Louis (Jason Clarke), wife Rachel (Amy Seimetz), daughter Elie (Jeté Laurence) and son Gage (Hugo Lavoie) arrive to open land and plenty of promise in rural Maine.
That rural charm shifts to trepidation when they discover a local pet cemetery on their land.
It shifts again to dread when Louis and Rachel experience a tragedy and transforms to horror as Ludlow, Maine gathers this family into its sour bosom.
“Pet Sematary” is adapted from Stephen King’s 1983 unsettling classic novel. Mixing local myth, rural isolation and dark secrets, this horror film is twisted and masterfully unsettling.
Last years hit “Hereditary” brought an enviable building of tension to a horrific tale. “Pet Sematary” does the same, showing audiences why King is the master of timeless horror.
Directors Kevin Kölsch and Dennis Widmeyer build tension in King’s style – building dread and anxiety to a crescendo to quickly plummet and begin again. Audiences are never given a reprieve from their fears as the stakes continue to rise.
Viewers know horrible things are about to happen, from the disturbing incidents at Louis’ work (a local hospital), to wife Rachel’s disturbing childhood. Louis is forewarned by spirit Victor and their neighbor Jud (John Lithgow) – but he doesn’t listen.
Clarke and Seimetz give strong performances. However, Laurence and Lithgow fully sell this film to audiences. Laurence gives a nuanced performance well beyond her years and the beloved Lithgow continues to show why he is an actors actor with his complex Jud.
The care by which this story is told and the details seen throughout the film elevate this story – deepening the terror, bringing home the chilling realization of bad decisions. From Elie’s blue-veined skin and sagging eye, to Gage’s pure innocence, this story is built to twist you in knots.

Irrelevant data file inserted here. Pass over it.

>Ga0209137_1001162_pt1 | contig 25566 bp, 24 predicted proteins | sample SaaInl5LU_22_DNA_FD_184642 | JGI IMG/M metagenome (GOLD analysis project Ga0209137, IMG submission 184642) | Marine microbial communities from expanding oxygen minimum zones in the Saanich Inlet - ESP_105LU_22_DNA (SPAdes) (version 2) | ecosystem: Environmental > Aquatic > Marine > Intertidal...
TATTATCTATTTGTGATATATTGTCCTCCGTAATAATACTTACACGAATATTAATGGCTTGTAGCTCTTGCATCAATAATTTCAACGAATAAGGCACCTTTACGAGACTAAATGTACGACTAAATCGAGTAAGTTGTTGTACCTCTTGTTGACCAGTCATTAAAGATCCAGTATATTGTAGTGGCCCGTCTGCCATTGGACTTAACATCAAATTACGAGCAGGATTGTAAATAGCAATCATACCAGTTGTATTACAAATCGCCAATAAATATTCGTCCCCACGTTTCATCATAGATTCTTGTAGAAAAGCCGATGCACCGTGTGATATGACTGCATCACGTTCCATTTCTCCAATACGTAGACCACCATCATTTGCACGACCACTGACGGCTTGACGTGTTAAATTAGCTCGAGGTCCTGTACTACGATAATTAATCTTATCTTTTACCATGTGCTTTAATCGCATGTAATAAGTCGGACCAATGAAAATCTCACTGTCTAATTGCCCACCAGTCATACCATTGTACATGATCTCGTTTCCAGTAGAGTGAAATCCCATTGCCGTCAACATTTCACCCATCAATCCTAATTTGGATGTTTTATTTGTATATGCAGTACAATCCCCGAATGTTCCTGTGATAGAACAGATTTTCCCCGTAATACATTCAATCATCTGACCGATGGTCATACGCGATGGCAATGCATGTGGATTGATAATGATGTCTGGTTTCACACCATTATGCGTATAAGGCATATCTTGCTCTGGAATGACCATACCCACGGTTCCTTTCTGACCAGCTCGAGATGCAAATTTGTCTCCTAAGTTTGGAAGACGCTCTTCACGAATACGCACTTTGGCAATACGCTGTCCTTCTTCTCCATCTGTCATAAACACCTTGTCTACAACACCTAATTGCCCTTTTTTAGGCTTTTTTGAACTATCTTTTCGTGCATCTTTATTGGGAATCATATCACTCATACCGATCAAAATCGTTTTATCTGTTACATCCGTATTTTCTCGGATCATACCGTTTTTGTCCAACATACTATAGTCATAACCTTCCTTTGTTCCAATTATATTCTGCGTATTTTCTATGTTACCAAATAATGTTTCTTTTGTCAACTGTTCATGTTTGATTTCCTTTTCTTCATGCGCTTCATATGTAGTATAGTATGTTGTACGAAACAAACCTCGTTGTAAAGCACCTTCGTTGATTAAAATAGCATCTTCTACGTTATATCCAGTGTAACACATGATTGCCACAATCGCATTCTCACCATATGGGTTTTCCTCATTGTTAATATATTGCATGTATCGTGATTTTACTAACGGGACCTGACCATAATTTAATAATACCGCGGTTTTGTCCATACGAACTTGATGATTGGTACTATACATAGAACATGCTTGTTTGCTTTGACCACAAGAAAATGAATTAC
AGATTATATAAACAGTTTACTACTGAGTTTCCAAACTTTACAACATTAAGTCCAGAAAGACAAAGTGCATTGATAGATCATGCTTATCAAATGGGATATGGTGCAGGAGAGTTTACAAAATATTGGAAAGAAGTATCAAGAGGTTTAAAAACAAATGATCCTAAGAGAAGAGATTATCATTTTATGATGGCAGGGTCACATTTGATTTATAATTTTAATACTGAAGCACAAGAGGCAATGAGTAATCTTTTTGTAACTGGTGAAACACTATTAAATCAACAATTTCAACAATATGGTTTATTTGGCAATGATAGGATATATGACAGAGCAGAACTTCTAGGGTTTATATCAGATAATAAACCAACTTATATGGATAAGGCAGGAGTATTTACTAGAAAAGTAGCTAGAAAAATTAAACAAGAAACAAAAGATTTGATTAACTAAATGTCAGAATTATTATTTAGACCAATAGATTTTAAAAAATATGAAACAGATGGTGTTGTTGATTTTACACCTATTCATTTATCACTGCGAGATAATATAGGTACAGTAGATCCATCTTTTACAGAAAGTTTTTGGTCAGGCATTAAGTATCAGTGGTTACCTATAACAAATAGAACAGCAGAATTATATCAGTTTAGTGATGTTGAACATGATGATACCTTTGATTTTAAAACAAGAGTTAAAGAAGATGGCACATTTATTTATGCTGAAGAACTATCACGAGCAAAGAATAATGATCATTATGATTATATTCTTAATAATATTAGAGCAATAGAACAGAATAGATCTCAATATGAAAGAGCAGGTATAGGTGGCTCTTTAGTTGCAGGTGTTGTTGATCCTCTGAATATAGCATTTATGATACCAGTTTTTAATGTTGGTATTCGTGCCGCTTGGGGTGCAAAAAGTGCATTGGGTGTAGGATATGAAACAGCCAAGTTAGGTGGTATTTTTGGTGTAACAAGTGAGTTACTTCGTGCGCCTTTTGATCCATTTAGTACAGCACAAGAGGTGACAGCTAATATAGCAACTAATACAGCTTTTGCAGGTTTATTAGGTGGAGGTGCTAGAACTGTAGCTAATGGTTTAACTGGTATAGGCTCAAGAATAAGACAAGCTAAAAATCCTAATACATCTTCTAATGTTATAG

“Pet Sematary” will bury you in heaping shovels of horror as Stephen King’s frightening tale comes to rest in theaters this week.
Something wicked has taken over the idyllic country life Dr. Louis Creed had wanted for his young family. Tension-filled and rife with frightening occurrences, “Pet Sematary” has the scary moments people demand in horror movies – when ordinary is anything but.
If you have either read the book or seen the original film, you’ll find the story significantly altered, including the ending. I had not, so I came into it fresh, and the characters were engaging enough to give me the heebie-jeebies. The set-up by the two directors was deliberate enough to yield an anxious feeling of dread and some jump scares.
Apparently, the first movie dwelled more on grief and the mistakes well-meaning people make with those they love, and how that affects their memories and guilt. Fred Gwynne, yes Herman Munster, had a larger role as Jud the neighbor.
In this remake, people are haunted by decisions they made and the consequences that occurred. Jason Clarke and Amy Seimetz are convincing as caring parents who are perplexed by the strange occurrences. Rachel would rather not talk about death around her daughter, as she is wracked with guilt over her disabled sister’s unfortunate demise when she was a youngster.
Jeté Laurence, as Ellie, is a rare find, for she played both sweet and creepy. And John Lithgow just lives in any role he’s given to play.
The couple’s ensuing painful horrific tragedy goes from bad to worse when Louis decides to play God. Fortunately, the gruesome scenes aren’t prolonged, and the film wraps up effectively.
Several under-explained flashbacks raise questions, but overall, King’s 374-page potboiler is considered one of the most terrifying – and accessible –books in his considerable canon.